Moisture is a primary cause of a large percentage of problems in buildings.
The rectification of the damage caused by moist conditions within building elements can be extremely problematic, troublesome and expensive to repair.
Blistering, corrosion, decay, delamination, efflorescence and freeze/thaw damage are just a few of the common defects associated with moisture in a building.
In order to support the results obtained from a measurement of moisture in building elements, it is essential to recognise the likely sources of damp. The determination of the source is an essential part of investigations into moisture-related defects.
Although there are many tools and methods utilised to help determine the source of damp, this post will concentrate on the Chemical Analysis to provide important clues as to the source and also highlight anomalies in moisture measurements to provide a crucial aid to correct diagnosis.
A chemical analysis can be carried out on salt deposits, plaster or wallpaper scrapings to determine the presence of two types of salts, nitrates and chlorides.
A useful guide for the interpretation of salt test results is as follows:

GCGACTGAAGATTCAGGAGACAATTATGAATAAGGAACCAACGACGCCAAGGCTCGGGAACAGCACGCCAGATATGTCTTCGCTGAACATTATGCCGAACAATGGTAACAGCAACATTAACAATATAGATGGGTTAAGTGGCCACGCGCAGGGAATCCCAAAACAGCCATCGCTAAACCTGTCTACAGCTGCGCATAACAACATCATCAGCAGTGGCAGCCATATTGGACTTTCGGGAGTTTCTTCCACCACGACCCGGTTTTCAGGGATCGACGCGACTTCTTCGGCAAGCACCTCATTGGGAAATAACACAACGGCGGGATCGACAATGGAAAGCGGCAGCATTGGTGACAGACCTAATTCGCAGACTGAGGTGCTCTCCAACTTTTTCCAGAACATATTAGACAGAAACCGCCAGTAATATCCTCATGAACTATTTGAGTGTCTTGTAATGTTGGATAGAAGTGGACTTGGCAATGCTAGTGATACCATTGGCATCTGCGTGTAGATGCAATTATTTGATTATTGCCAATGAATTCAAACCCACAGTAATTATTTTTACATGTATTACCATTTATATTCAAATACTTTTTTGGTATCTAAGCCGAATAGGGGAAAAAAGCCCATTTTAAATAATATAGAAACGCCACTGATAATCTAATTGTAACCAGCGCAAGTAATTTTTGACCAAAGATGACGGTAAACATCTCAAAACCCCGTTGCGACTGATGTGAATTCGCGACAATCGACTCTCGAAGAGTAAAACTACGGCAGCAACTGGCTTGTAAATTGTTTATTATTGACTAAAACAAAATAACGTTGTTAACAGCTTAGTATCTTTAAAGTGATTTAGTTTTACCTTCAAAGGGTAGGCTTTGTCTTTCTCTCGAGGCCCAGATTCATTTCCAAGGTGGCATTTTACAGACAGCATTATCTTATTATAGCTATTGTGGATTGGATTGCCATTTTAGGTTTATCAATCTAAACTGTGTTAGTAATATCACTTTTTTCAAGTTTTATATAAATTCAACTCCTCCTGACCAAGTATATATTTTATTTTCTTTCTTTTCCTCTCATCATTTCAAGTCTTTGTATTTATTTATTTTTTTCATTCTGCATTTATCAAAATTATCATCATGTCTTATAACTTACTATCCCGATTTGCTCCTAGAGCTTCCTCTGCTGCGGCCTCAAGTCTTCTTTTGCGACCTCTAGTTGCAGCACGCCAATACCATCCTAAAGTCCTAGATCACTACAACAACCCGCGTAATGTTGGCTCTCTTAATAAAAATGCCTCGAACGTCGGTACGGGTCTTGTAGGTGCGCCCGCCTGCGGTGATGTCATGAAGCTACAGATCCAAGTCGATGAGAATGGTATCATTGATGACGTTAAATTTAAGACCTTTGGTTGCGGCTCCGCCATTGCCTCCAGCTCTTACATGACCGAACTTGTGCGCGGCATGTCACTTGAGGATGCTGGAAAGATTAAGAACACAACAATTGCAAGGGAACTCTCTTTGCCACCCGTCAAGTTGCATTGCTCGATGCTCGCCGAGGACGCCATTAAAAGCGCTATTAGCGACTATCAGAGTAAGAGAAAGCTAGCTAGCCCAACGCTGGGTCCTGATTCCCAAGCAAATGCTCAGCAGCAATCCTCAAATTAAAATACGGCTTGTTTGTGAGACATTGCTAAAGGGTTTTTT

Nitrates + Chlorides + (may be moisture from the ground, tap water, other plumbing leaks or garden soil)
Nitrates + Chlorides – (a rare result from the ground is likely tap water)
Nitrates- Chlorides + (Tap water possible)
Nitrates – Chloride – Penetrating damp (rainwater) probably not tap water.
An example scenario is presented below, a damp basement with high levels of moisture entering through the brick wall. Moisture levels appear to increase with wet weather. Located above the area in question, a recently repaired rainwater gully. The increased moisture content when it rains, along with the test results below, provide further evidence that there are problems with the surface water drainage pipes and are not likely to be problems mains water supply pipes. It was concluded that further investigations such as a CCTV survey of the drainage were required to identify any breaks in the drains, these provided evidence of damaged sections in close proximity the buildings frontage.
Test 1 – Location
Test 1 – (Salt sample – likely to be rainwater) –Salt Sample Brown No Chlorides Present, Yellow: No Nitrates Present.
Test 2 – (Tap Water Sample to illustrate chlorides present in incoming mains) Yellow: No Nitrates Present, Yellow: Chlorides Present.